24,000Hz PWM frequency and 20MHz crystal:

20,000,000 / 4 / 24,000 = 208.333

Setting the PWM period to 208 instruction  times gives us a PWM frequency
error of:

(208.333-208)/208.333 = 0.16%

Not too shabby.

This will give you an actual PWM frequency of about:

20,000,000 / 4 / 208 = 24,038.5 Hz

Since we have 208 instruction times per sample, this gives us 208*4 == 832
possible PWM values. This is obviously more than 9 bit (512 values) and less
than 10 bit (1024 values). In fact we can compute the number of bits as:

LogBase2(832) == 9.7 bits.

Now we are pretty close to our original spec which was 24,000 Hz (we get
24,038.5) at 10 bits (we get 9.7 bits).

Now, how does one go about implementing this?

It is rather easy:

Sample the incoming 1KHz PWM using the CCP module. You'll have to deal with
the special cases near 0% and and 100% PWM.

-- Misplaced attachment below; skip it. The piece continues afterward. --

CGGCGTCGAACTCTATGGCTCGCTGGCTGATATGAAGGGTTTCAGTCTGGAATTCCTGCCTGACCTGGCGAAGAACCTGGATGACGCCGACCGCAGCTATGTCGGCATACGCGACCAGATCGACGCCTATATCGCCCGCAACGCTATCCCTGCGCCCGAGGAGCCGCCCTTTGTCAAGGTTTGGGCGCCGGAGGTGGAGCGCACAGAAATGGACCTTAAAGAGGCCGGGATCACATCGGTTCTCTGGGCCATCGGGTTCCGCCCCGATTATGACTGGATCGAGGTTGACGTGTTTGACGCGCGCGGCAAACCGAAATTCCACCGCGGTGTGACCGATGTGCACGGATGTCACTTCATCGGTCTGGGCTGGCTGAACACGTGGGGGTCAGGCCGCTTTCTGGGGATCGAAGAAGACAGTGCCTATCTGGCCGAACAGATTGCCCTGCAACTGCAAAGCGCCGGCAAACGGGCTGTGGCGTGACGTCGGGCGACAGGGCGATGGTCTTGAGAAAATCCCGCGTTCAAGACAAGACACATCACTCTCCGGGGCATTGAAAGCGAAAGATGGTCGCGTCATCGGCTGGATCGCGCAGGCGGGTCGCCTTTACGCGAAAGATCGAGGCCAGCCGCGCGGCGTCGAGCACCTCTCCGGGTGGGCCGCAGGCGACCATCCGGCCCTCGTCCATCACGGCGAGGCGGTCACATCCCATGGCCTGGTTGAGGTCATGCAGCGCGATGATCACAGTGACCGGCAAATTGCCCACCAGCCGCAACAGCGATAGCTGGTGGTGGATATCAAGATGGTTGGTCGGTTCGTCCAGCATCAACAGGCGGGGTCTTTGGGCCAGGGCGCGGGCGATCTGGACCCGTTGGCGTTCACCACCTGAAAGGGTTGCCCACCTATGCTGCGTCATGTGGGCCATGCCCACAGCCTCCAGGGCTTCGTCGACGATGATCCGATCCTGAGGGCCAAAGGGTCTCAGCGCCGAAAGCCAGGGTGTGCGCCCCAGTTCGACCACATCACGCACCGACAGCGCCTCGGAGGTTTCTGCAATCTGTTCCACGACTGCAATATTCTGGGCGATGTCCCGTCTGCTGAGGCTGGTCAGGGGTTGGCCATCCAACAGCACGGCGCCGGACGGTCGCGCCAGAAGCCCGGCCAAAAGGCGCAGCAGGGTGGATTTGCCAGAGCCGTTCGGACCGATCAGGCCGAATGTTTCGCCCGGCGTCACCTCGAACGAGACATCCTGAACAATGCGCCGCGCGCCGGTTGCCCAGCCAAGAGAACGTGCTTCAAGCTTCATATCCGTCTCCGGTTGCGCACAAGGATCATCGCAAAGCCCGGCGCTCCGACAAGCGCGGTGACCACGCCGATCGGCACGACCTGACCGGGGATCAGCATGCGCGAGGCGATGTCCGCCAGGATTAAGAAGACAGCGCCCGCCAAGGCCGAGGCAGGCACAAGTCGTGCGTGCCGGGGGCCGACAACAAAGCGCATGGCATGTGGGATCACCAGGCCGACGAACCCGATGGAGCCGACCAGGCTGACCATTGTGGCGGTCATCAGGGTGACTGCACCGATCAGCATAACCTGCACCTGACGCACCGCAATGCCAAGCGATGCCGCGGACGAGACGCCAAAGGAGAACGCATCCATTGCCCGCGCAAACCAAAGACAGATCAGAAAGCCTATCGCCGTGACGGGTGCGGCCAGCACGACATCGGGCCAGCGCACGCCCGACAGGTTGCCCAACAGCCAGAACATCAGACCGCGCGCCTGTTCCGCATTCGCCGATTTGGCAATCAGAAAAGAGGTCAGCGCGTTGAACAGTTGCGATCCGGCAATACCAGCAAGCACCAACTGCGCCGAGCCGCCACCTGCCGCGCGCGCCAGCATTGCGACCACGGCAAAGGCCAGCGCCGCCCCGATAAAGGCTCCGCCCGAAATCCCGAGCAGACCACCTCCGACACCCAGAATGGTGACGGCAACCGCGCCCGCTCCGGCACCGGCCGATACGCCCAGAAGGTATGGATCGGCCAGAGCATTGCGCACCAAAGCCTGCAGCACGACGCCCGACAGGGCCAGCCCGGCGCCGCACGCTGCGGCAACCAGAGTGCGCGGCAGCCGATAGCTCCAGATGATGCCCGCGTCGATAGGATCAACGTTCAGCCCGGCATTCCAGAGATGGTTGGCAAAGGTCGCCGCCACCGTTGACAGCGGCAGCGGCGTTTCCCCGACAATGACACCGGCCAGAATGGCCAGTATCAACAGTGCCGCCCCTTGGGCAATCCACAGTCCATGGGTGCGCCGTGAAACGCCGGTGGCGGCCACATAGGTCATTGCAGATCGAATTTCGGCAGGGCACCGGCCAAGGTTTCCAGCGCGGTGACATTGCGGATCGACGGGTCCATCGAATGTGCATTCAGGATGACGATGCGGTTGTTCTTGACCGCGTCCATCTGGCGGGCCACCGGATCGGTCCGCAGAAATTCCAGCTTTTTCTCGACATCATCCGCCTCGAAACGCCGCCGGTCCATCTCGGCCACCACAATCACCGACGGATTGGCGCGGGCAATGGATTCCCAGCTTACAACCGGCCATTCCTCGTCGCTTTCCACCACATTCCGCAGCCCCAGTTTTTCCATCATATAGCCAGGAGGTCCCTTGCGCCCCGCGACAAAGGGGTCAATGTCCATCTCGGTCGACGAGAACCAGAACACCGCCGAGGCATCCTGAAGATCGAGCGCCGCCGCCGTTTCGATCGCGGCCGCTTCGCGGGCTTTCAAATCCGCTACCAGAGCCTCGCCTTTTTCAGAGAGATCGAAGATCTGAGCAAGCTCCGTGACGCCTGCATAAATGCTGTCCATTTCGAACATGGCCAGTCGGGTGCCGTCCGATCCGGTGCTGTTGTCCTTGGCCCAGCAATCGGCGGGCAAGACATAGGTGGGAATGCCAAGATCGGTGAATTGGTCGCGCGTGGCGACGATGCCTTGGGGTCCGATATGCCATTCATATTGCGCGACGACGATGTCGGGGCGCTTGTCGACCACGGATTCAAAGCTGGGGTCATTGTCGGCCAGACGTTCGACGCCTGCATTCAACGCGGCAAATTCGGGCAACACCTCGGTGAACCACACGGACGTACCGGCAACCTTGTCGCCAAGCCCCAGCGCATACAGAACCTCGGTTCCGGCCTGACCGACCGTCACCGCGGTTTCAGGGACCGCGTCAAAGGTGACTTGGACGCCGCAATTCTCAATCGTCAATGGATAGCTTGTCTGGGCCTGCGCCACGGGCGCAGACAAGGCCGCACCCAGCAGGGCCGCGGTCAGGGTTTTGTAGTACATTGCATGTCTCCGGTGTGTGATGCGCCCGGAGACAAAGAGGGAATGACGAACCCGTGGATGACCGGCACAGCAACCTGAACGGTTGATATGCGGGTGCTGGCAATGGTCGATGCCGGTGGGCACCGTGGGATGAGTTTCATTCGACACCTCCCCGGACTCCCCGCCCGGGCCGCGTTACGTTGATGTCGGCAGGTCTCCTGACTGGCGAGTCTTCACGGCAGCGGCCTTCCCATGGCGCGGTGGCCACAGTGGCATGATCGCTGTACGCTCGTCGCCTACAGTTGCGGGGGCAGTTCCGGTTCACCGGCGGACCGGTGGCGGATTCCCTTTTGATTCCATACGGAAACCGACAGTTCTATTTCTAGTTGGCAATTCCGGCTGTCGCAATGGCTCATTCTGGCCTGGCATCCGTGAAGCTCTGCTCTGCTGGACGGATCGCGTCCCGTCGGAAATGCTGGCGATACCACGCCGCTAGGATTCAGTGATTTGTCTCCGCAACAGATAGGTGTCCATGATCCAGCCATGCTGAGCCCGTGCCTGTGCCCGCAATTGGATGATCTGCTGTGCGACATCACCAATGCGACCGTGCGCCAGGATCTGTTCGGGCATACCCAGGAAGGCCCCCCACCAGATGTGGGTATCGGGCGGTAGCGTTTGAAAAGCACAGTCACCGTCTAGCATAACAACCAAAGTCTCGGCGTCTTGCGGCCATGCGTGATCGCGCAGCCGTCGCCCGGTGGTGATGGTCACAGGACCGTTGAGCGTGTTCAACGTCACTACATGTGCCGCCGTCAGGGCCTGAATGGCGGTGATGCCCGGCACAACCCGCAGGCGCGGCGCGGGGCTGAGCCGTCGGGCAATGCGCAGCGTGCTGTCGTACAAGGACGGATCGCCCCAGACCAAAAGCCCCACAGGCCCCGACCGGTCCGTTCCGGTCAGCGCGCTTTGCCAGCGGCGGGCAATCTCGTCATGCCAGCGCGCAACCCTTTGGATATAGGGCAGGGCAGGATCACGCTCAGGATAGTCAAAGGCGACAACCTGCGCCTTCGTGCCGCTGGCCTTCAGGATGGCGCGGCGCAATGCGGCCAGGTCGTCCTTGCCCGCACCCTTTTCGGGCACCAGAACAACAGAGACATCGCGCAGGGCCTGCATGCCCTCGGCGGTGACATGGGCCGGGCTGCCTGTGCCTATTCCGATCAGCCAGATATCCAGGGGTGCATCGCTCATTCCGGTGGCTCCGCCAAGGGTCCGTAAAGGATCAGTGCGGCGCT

For each cycle of the incoming PWM you will obtain 2 numbers, both expressed
in 'clocks' or 1/20000000 second units. The first number will be the period
(should be close to 1/1000 second = 2000 clocks), the other will be the duty
cycle (will range from 0 to the current value for duty cycle).

You now have to scale the duty cycle to the range 0..831. This  can be done
as follows:

duty_cycle(output) = duty_cycle(input)*832 / period(input)

This is, of course, a simple ratiometric computation. You will need 24-bit
math to do this. (In fact, without looking it up, this could be the killer
in his idea: you may not have time to do the math on each cycle!)

Note that the multiply can be optimized to inline code because it is
multiplication by  a constant.

Good luck,

Bob Ammerman
RAm Systems
(contract development of high performance, high function, low-level
software)

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2001\02\06@074702 by Bob Ammerman

picon face
Another thought to add to my prior response: